This led me on a wild ride through Google searches, fora and mailing list archives (with a detour throug the LKML, which I’ll meniton later) to discover that in current versions TightVNC doesn’t play well on 64-bit distributions and that it’s been a known problem for months with no real end in sight.  On someone’s recommendation I removed TightVNC and switched to the RealVNC package, and things started working again (once I fixed a different problem in KDM caused by Gentoo’s configuration file management).

I’m finding more and more that I have less and less time to frig around with this stuff.  I need this kit to JUST WORK, and a bleeding edge distro like Gentoo isn’t helping me.  Perhaps I need to change to using the Gentoo Reference Platform (GRP), which is a pre-built-binary version of Gentoo.  But with the GRP, much of the advantage of Gentoo (custom-built packages, flexibility) is lost.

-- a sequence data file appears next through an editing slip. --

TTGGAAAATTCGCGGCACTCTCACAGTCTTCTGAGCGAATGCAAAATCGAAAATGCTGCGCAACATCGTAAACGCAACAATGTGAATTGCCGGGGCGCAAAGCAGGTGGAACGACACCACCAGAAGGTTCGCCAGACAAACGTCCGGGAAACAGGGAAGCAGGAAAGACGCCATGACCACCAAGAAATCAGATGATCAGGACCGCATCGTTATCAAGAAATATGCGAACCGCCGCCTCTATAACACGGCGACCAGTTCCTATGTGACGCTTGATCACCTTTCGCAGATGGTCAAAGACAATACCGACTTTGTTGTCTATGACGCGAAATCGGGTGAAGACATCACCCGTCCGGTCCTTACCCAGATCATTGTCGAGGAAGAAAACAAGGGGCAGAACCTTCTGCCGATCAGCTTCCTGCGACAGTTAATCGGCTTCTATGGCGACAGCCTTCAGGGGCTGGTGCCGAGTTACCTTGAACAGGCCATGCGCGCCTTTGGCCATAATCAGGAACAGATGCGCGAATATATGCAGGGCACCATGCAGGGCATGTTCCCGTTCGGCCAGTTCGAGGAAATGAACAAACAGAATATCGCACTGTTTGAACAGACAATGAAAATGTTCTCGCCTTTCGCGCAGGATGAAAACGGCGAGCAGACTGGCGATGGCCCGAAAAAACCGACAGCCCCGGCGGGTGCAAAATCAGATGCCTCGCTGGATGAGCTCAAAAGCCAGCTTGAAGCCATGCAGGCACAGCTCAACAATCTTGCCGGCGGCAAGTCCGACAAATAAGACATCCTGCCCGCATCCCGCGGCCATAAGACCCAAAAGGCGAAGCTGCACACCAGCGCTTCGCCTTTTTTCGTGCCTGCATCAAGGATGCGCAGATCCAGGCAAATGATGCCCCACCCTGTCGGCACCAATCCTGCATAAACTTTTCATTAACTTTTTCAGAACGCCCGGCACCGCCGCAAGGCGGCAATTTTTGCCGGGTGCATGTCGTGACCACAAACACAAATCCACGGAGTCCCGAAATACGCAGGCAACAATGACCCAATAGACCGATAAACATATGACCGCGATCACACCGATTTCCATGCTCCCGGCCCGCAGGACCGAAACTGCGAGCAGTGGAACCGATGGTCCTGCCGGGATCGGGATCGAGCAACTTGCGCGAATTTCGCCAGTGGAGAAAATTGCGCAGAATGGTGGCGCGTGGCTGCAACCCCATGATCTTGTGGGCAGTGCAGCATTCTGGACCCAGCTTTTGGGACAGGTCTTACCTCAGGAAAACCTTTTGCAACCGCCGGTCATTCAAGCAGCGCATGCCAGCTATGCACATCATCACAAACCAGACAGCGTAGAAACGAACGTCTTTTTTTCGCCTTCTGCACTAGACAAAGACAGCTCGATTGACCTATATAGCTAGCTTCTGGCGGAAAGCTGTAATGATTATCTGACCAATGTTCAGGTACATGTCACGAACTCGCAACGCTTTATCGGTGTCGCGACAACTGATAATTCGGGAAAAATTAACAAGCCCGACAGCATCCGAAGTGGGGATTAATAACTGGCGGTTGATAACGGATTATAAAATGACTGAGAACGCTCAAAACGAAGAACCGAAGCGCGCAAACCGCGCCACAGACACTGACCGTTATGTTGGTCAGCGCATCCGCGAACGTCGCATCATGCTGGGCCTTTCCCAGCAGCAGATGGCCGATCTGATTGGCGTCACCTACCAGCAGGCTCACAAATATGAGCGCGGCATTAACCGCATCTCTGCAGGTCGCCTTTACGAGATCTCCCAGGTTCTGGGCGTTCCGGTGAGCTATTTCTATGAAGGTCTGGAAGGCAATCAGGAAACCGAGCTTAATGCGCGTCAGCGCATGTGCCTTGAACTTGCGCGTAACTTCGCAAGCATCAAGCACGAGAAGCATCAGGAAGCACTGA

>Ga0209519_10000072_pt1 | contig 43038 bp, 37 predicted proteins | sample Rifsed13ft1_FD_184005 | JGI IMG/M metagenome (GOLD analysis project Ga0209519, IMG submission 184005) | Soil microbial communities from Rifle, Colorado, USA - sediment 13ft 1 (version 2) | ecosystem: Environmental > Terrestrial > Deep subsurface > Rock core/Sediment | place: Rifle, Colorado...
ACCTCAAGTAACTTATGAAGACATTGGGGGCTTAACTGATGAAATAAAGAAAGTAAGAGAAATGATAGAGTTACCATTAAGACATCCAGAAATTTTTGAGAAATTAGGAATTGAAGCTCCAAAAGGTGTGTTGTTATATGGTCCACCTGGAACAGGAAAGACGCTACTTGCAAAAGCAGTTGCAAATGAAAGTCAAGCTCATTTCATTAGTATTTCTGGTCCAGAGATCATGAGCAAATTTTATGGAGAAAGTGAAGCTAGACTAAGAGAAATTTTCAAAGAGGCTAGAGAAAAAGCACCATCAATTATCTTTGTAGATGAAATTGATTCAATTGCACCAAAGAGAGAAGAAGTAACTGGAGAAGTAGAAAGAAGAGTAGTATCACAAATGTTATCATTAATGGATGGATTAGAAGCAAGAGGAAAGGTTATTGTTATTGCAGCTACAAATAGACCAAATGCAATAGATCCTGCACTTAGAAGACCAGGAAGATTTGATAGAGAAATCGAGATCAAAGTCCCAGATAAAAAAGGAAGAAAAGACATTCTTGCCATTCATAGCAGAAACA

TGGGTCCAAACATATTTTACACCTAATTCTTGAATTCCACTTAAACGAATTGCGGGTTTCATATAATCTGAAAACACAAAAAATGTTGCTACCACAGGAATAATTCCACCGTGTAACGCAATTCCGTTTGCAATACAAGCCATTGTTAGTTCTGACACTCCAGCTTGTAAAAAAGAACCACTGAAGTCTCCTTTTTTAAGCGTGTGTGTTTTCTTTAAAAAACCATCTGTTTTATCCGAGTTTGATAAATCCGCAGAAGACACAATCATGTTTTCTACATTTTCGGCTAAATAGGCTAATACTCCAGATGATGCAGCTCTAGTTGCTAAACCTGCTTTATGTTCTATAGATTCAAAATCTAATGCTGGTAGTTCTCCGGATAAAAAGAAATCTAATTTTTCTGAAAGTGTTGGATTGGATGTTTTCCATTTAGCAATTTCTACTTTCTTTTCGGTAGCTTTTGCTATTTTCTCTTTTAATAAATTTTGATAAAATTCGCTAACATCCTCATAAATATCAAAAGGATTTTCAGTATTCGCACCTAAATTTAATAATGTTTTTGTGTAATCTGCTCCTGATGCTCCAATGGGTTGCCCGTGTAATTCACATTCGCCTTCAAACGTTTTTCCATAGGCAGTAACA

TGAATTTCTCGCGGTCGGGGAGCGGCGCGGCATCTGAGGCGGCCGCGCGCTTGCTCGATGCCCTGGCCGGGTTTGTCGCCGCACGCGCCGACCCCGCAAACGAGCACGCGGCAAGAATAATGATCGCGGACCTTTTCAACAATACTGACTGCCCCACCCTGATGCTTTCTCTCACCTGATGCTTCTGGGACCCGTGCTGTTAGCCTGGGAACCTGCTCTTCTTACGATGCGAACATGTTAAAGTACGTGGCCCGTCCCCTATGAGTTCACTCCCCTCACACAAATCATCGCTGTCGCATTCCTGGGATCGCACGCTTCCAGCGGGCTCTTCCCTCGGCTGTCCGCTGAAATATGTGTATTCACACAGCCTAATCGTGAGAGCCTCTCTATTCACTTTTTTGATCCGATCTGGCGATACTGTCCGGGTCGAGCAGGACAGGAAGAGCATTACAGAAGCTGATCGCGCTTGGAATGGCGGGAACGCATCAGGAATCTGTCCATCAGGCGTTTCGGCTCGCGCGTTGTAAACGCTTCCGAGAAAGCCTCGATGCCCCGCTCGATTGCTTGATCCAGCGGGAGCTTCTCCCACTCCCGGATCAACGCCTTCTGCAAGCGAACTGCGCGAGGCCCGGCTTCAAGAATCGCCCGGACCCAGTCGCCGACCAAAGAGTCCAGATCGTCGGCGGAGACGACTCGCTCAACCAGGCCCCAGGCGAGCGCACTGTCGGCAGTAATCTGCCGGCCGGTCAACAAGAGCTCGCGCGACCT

I guess I’ve been wanting to have my cake and eat it too — I want nicely-tuned custom-built packages, but I want stability and proven integration as well!  I’m going to have to give something up, and I think that stability is going to win.

I’m attracted to CentOS, the respin of Red Hat Enterprise Linux.  I guess I could have a play with that on some other kit and see how it goes…